1948 Delage D6 3-Litre Cabriolet Milord by Guillore
Offered by Artcurial | Paris, France | November 1, 2020
It’s amazing that this car was produced in 1948. Mostly because it looks like a coachbuilt classic from the 1930s, not something that could’ve been bought new five years before the Corvette debuted. What’s even crazier is that the D6 3-Litre was produced until the end of Delage in 1954!
The D6 was introduced in 1932, and it was updated over the years. The 3-Litre model was introduced after the war in 1946 and is powered by a 3.0-liter inline-six rated at 90 horsepower. This example carries Cabriolet Milord coachwork from Guillore.
It wears an older restoration and was part of its previous owner’s collection for 40 years. It is now estimated to bring $140,000-$190,000. Click here for more info and here for more from this sale.
Offered by H&H Classics | Chateau Impney, U.K. | December 12, 2015
Photo – H&H Classics
Marcos Engineering Ltd was founded in 1959 by Jem Marsh and Frank Costin (the brother of Cosworth co-founder Mike Costin). The company built quite the variety of kit cars and sports cars over the years before going out of business in 2007. The Marcos GT was a line of sports cars first introduced in 1964. The first car featured a 1.8-liter four-cylinder engine.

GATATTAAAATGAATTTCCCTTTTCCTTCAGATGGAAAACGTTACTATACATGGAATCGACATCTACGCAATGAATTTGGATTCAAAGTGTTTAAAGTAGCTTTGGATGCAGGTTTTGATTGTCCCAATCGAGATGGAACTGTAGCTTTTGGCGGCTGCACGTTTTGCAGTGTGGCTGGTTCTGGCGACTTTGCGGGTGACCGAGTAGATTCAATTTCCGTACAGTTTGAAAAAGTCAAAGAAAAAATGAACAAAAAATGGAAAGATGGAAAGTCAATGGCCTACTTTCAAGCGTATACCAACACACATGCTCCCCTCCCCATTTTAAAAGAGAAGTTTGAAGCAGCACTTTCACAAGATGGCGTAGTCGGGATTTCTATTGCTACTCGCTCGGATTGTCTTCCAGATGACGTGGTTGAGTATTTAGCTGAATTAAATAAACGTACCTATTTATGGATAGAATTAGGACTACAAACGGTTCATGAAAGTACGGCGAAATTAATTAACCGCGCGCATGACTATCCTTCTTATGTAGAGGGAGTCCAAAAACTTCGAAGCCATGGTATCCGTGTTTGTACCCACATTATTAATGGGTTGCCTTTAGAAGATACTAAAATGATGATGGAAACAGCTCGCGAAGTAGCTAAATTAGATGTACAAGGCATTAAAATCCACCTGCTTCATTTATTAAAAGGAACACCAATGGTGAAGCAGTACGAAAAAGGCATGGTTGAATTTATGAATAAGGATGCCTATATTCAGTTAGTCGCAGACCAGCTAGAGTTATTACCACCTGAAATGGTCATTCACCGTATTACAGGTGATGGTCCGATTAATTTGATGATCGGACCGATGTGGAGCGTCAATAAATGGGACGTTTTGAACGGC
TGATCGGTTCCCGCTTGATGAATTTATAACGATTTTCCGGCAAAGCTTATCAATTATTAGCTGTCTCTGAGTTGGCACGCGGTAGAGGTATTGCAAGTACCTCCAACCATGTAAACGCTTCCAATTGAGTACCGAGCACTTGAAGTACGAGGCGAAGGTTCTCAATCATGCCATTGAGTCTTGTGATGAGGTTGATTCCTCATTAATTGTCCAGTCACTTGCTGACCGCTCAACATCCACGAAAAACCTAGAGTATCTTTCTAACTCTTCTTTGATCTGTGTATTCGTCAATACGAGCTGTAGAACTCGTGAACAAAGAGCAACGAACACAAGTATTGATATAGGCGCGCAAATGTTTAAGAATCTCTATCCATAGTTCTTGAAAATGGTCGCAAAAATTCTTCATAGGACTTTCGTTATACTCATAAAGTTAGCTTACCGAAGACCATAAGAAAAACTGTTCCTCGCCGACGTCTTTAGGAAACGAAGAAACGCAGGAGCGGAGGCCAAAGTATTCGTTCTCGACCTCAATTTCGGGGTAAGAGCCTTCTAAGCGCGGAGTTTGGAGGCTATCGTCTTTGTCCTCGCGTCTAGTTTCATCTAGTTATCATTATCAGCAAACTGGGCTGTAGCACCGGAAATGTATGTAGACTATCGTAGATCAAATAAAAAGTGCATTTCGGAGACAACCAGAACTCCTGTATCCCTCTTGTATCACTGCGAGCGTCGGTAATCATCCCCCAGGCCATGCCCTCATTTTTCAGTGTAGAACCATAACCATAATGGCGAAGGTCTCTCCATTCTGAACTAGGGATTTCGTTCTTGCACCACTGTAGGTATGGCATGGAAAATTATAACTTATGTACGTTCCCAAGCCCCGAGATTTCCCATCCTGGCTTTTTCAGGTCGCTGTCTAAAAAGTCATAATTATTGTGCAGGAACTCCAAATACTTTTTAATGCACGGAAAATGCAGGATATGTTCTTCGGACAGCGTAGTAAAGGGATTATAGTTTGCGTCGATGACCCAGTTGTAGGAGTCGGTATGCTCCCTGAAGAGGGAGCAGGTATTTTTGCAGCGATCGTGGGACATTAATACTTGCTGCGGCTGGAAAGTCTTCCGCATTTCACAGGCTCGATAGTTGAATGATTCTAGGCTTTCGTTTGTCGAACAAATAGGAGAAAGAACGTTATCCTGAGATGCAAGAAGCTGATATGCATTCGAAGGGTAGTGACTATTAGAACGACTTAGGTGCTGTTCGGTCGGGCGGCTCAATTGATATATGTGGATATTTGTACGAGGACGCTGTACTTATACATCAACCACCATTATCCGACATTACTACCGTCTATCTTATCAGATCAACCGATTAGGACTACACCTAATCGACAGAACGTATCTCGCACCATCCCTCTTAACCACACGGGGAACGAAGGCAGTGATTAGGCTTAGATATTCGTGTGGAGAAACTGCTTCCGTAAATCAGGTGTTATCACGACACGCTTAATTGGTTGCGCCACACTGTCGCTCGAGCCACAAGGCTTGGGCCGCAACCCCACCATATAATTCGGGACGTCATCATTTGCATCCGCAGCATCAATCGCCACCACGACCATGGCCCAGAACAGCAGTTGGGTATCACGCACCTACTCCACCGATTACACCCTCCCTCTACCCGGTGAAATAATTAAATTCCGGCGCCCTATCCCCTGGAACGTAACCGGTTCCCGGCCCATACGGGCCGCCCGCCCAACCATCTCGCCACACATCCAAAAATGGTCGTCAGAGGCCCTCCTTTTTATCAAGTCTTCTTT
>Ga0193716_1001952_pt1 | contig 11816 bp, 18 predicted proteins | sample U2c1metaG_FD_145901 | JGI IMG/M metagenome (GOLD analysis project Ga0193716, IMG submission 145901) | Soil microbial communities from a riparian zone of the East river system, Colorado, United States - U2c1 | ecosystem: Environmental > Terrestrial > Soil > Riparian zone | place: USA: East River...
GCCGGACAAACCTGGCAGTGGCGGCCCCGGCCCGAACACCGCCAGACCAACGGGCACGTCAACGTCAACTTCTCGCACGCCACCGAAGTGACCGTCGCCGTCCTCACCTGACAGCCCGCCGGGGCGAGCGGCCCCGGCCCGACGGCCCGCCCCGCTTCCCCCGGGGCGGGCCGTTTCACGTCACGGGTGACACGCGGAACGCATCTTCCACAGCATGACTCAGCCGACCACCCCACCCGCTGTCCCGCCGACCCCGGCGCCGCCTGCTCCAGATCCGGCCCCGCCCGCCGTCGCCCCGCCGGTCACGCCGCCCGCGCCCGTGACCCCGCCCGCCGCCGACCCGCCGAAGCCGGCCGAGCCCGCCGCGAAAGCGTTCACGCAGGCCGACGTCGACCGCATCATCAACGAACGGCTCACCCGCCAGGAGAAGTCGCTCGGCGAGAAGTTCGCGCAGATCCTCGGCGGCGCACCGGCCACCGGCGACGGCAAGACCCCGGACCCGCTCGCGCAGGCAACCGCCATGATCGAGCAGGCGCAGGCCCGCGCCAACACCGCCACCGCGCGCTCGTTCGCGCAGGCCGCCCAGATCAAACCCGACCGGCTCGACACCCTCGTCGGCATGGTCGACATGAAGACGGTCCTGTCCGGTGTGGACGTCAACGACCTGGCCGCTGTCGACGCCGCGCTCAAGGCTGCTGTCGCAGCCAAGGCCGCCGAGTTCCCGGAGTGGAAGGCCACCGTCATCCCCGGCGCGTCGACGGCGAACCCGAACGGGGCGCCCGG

But in 1968, the company introduced the 3 Litre model – which uses a 3.0-liter V-6 making 140 horsepower. Most of these were sold as kit cars. This one is in decent shape but could use a freshening.
The GT was built until the company went out of business in 1971 after an aborted attempt to enter the U.S. market. It wasn’t until 1981 that the company re-emerged and the GT went back into production until 1990. This example could bring between $18,275-$22,850. Click here for more info and here for more from this sale.